An Obama administration official (nameless as always) recently leaked to the press the recommendations of a high-level task force charged with reviewing the government’s “lawful options” to detain, try, or release terrorism suspects.
According to the official, the task force recommends that Obama separate the Guantánamo Bay detainees into three groups: those who can be tried in a federal court or a military commission, depending on the quality and admissibility of the evidence; those who should be transferred to another country for possible release; and those who should be imprisoned indefinitely, because while we think they pose a danger, we cannot provide evidence of a crime they have committed.
There are a few things worth noting about this third group of detainees, the indefinitely detained. The government argues that it may use perhaps the most extreme example of police power: the power to imprison people not for crimes they have committed, but for crimes they might commit in the future. Skepticism is warranted here for several reasons.
Most importantly, we should not grant our leaders this power when they criticize its use by other nations. Commenting on Iran’s arrest and imprisonment of three American hikers last July, Assistant Secretary of State Philip Crowley found it “outrageous that Iran refuses to abide by international standards and international agreements in terms of treatment of those who are in their care.” According to a fellow prisoner who has been recently released, the hikers appear to be “well-fed but suffering from the effects of prolonged imprisonment, including solitary confinement.”
The torture techniques used by Americans on detainees at Guantánamo and abroad are well-publicized, but it should still be emphasized that by American standards of detention and interrogation, solitary confinement is a modest technique. The hypocrisy displayed by our government and the double-standard to which we hold foreign countries is staggering, but even this hypocrisy is minor compared to the offense against our history.
In 1895, the Supreme Court held that “[t]he principle that there is a presumption of innocence in favor of the accused is the undoubted law, axiomatic and elementary, and its enforcement lies at the foundation of the administration of our criminal law.” Axioms cannot be dismissed nonchalantly, and certainly not by way of loopholes such as the fact that our detainee is not American, or that he was captured “on the battlefield.” The due process clause of the Fifth Amendment does not distinguish between citizens and aliens. There seems to be no reason why an alien is somehow less deserving of protection from unjust, indefinite detention as an “enemy combatant” than an American is. The War on Terror is both indefinite geographically (the “battlefield” is anywhere) and indefinite temporally (“victory” means the permanent end of terrorism). These factors understandably lend themselves to abuse by the state.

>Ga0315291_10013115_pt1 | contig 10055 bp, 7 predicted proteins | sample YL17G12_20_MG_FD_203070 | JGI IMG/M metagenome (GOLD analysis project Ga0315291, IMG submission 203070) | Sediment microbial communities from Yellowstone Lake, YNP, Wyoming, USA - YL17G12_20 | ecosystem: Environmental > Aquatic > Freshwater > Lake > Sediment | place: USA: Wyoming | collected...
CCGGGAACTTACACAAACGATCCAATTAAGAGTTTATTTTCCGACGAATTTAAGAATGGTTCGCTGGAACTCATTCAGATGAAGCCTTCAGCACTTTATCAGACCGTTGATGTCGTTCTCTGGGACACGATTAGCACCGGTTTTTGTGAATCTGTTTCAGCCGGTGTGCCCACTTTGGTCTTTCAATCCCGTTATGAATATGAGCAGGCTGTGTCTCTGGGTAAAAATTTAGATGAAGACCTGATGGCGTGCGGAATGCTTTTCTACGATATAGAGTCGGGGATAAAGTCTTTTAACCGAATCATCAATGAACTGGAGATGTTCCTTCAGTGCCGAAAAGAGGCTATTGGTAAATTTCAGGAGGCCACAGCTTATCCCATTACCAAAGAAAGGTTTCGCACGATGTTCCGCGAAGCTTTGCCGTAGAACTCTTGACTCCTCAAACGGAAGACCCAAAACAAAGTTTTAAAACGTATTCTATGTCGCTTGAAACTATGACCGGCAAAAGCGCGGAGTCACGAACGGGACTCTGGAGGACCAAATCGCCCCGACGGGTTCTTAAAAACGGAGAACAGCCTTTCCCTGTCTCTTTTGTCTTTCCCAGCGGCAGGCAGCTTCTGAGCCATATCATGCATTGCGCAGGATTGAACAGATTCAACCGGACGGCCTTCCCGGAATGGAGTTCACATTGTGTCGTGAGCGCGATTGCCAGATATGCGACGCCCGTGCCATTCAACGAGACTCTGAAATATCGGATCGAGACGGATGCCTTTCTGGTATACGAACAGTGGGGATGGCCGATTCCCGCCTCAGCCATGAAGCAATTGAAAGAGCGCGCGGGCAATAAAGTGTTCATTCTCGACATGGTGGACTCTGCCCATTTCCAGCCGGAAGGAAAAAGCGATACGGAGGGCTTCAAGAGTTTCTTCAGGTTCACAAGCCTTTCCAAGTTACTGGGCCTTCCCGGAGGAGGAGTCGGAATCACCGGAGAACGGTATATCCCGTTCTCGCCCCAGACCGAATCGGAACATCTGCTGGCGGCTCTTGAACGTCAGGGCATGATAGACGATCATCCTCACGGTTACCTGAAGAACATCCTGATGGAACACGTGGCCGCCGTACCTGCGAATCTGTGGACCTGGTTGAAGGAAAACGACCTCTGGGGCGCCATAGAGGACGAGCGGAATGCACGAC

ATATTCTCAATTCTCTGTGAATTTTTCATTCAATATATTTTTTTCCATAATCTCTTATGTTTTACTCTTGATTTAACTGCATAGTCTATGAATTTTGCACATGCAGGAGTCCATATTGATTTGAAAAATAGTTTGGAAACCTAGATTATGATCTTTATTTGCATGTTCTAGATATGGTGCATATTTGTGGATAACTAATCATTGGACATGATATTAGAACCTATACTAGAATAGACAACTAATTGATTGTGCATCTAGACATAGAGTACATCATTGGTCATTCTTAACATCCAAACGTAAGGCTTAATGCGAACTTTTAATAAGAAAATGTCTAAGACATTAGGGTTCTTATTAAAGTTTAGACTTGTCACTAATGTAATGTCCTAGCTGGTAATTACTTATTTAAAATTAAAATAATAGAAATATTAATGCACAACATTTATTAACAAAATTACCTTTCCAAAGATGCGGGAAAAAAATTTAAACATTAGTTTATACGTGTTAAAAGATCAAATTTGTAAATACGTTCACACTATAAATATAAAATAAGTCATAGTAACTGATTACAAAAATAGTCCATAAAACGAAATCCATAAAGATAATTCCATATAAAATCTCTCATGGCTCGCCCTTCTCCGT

Because lack of oversight makes abuse of preventative detention more likely, we should be concerned about the increased likelihood of false positives: that is, innocent bystanders who were captured in good faith by the military. Judicial oversight is absolutely necessary in these instances because from the government’s perspective, the innocent detainee proclaims his innocence just as much as the true terrorist. So, without being required to prove the legitimacy of detention, the government will treat bystanders and terrorists alike.
This is not mere speculation: The Obama official above who spoke to the press says that the task force will recommend that Obama release 110 of the 200 detainees at Guantánamo. The fact that most of the enemy combatants currently at Guantánamo have no reason to be there should be a sobering lesson about the abuse of indefinite detention without oversight.
The Bush administration previously asserted that every detainee at Guantánamo was an enemy combatant; the Obama administration currently says that although half of them were not terrorists and should be released, a quarter of them should be kept indefinitely. Why should we trust the intelligence of the current estimate any more than that of previous assertions? We must demand oversight of the government’s detention policy, and we must insist that the President defend his authority in each case by providing evidence of each detainee’s past crimes, not speculation about future ones.
— Andrew Thornton is a third-year in the College majoring in philosophy.